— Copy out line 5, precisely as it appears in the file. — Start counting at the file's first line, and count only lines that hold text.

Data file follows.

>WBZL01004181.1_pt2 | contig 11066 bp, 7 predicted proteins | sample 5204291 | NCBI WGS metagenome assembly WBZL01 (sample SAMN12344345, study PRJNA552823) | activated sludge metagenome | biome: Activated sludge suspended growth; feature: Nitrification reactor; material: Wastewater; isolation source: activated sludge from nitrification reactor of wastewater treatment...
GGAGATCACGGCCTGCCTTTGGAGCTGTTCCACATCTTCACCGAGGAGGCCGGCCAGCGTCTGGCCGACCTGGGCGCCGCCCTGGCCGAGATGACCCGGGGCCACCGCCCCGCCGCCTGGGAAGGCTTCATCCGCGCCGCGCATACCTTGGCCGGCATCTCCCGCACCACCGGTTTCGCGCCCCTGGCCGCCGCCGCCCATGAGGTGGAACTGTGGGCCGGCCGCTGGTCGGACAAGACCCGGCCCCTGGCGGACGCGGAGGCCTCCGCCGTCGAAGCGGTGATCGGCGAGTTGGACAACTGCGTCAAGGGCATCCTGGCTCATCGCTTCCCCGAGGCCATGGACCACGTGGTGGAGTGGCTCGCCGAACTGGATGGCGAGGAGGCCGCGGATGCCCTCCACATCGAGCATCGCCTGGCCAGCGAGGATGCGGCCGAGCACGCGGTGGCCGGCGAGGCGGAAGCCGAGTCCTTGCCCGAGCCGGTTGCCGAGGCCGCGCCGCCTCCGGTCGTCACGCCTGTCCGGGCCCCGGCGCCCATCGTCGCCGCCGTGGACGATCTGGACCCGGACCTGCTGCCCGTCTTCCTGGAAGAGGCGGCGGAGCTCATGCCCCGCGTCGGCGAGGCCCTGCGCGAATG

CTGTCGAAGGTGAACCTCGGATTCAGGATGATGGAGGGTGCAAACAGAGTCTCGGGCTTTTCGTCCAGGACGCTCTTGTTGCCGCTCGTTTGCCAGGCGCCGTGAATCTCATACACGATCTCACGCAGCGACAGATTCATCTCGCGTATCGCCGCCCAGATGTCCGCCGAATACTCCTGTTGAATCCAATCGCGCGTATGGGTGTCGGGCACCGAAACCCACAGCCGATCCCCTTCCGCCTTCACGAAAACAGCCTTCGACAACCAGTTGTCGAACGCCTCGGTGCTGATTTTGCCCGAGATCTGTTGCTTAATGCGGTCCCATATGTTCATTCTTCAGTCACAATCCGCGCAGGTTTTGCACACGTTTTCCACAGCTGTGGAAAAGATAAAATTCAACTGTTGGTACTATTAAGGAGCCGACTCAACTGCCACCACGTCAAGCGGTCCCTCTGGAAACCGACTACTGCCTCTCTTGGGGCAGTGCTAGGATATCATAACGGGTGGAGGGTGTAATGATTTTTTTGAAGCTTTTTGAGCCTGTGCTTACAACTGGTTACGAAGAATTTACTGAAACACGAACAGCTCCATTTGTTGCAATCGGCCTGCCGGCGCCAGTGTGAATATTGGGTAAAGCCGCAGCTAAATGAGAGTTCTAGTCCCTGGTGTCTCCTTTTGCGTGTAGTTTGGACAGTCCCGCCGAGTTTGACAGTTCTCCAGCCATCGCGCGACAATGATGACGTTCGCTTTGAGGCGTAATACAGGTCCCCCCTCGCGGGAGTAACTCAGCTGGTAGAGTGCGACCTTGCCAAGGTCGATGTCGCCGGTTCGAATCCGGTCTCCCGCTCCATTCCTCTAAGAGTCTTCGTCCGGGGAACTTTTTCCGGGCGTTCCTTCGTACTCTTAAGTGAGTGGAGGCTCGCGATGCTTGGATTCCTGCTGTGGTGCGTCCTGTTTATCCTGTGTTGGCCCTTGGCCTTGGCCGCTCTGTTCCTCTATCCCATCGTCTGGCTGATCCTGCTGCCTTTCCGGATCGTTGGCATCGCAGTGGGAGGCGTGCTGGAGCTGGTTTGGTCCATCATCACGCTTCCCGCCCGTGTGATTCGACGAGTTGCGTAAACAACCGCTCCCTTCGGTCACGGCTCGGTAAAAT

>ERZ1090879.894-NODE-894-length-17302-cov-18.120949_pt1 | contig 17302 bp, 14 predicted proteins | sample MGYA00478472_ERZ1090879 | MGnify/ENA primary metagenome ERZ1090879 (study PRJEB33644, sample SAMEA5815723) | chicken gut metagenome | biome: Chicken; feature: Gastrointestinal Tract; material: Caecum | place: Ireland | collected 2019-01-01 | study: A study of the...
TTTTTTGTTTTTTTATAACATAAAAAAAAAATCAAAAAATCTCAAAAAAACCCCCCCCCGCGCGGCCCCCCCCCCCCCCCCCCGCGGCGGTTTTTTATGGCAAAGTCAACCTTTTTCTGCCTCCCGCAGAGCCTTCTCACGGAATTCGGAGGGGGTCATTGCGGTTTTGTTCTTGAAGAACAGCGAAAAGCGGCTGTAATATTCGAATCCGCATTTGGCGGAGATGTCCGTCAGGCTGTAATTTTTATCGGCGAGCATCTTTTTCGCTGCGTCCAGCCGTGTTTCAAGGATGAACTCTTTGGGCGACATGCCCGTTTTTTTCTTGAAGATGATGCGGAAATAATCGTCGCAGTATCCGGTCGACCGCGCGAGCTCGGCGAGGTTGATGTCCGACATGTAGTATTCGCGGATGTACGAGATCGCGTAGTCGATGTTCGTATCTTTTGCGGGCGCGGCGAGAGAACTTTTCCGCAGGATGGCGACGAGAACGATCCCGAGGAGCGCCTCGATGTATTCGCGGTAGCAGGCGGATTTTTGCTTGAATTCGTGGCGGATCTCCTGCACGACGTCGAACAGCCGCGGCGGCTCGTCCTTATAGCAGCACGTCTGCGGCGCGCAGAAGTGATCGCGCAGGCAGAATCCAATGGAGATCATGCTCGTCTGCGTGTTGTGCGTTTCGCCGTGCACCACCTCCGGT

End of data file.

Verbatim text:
TTTTTTGTTTTTTTATAACATAAAAAAAAAATCAAAAAATCTCAAAAAAACCCCCCCCCGCGCGGCCCCCCCCCCCCCCCCCCGCGGCGGTTTTTTATGGCAAAGTCAACCTTTTTCTGCCTCCCGCAGAGCCTTCTCACGGAATTCGGAGGGGGTCATTGCGGTTTTGTTCTTGAAGAACAGCGAAAAGCGGCTGTAATATTCGAATCCGCATTTGGCGGAGATGTCCGTCAGGCTGTAATTTTTATCGGCGAGCATCTTTTTCGCTGCGTCCAGCCGTGTTTCAAGGATGAACTCTTTGGGCGACATGCCCGTTTTTTTCTTGAAGATGATGCGGAAATAATCGTCGCAGTATCCGGTCGACCGCGCGAGCTCGGCGAGGTTGATGTCCGACATGTAGTATTCGCGGATGTACGAGATCGCGTAGTCGATGTTCGTATCTTTTGCGGGCGCGGCGAGAGAACTTTTCCGCAGGATGGCGACGAGAACGATCCCGAGGAGCGCCTCGATGTATTCGCGGTAGCAGGCGGATTTTTGCTTGAATTCGTGGCGGATCTCCTGCACGACGTCGAACAGCCGCGGCGGCTCGTCCTTATAGCAGCACGTCTGCGGCGCGCAGAAGTGATCGCGCAGGCAGAATCCAATGGAGATCATGCTCGTCTGCGTGTTGTGCGTTTCGCCGTGCACCACCTCCGGT